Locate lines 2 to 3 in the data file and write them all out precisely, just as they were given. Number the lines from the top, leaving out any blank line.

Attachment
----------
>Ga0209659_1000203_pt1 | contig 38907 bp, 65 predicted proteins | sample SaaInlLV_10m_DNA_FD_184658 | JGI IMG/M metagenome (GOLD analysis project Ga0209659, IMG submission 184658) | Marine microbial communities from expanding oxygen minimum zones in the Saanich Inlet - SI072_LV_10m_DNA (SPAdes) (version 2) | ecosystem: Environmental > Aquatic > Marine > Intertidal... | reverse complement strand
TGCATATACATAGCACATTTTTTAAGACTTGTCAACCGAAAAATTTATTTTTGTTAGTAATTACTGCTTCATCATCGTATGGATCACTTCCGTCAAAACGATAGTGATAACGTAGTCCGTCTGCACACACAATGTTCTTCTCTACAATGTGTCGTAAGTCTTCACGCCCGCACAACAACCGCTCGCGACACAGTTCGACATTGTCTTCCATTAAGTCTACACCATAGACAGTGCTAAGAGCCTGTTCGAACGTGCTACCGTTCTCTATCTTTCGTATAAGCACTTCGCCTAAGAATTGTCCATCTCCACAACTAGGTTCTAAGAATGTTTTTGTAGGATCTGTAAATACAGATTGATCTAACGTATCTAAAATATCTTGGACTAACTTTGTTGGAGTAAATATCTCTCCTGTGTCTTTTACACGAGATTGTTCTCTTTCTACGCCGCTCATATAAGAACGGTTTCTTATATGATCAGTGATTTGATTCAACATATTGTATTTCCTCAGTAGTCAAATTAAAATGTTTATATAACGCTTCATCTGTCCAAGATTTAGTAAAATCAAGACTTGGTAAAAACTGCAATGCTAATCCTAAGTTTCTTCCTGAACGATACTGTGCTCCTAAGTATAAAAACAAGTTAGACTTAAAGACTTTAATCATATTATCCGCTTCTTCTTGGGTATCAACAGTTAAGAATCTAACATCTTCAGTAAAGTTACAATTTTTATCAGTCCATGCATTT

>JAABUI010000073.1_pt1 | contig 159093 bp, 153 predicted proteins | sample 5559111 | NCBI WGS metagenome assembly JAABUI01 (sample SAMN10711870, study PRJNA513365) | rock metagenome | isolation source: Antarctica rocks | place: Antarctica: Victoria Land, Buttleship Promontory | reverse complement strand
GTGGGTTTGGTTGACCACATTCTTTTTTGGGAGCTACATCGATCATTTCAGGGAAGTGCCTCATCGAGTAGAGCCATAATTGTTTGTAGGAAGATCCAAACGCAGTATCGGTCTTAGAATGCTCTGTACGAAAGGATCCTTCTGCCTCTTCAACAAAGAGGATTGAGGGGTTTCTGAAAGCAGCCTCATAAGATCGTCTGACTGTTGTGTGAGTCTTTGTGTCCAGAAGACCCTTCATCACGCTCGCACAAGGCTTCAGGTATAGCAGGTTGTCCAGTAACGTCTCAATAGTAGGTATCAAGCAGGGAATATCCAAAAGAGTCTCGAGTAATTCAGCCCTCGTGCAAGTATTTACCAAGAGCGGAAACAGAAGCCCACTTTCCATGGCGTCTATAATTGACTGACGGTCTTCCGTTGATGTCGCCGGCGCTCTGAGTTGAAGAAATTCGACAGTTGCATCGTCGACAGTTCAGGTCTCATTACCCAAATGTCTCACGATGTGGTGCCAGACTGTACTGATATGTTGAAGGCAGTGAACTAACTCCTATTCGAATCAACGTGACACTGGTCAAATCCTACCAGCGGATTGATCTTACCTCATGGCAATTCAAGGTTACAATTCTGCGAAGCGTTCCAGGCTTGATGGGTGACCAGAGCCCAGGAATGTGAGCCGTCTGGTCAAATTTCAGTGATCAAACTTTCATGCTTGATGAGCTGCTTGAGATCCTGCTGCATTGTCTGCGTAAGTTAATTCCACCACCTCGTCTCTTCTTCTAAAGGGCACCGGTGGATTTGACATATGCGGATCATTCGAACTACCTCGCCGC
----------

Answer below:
TGCATATACATAGCACATTTTTTAAGACTTGTCAACCGAAAAATTTATTTTTGTTAGTAATTACTGCTTCATCATCGTATGGATCACTTCCGTCAAAACGATAGTGATAACGTAGTCCGTCTGCACACACAATGTTCTTCTCTACAATGTGTCGTAAGTCTTCACGCCCGCACAACAACCGCTCGCGACACAGTTCGACATTGTCTTCCATTAAGTCTACACCATAGACAGTGCTAAGAGCCTGTTCGAACGTGCTACCGTTCTCTATCTTTCGTATAAGCACTTCGCCTAAGAATTGTCCATCTCCACAACTAGGTTCTAAGAATGTTTTTGTAGGATCTGTAAATACAGATTGATCTAACGTATCTAAAATATCTTGGACTAACTTTGTTGGAGTAAATATCTCTCCTGTGTCTTTTACACGAGATTGTTCTCTTTCTACGCCGCTCATATAAGAACGGTTTCTTATATGATCAGTGATTTGATTCAACATATTGTATTTCCTCAGTAGTCAAATTAAAATGTTTATATAACGCTTCATCTGTCCAAGATTTAGTAAAATCAAGACTTGGTAAAAACTGCAATGCTAATCCTAAGTTTCTTCCTGAACGATACTGTGCTCCTAAGTATAAAAACAAGTTAGACTTAAAGACTTTAATCATATTATCCGCTTCTTCTTGGGTATCAACAGTTAAGAATCTAACATCTTCAGTAAAGTTACAATTTTTATCAGTCCATGCATTT

>JAABUI010000073.1_pt1 | contig 159093 bp, 153 predicted proteins | sample 5559111 | NCBI WGS metagenome assembly JAABUI01 (sample SAMN10711870, study PRJNA513365) | rock metagenome | isolation source: Antarctica rocks | place: Antarctica: Victoria Land, Buttleship Promontory | reverse complement strand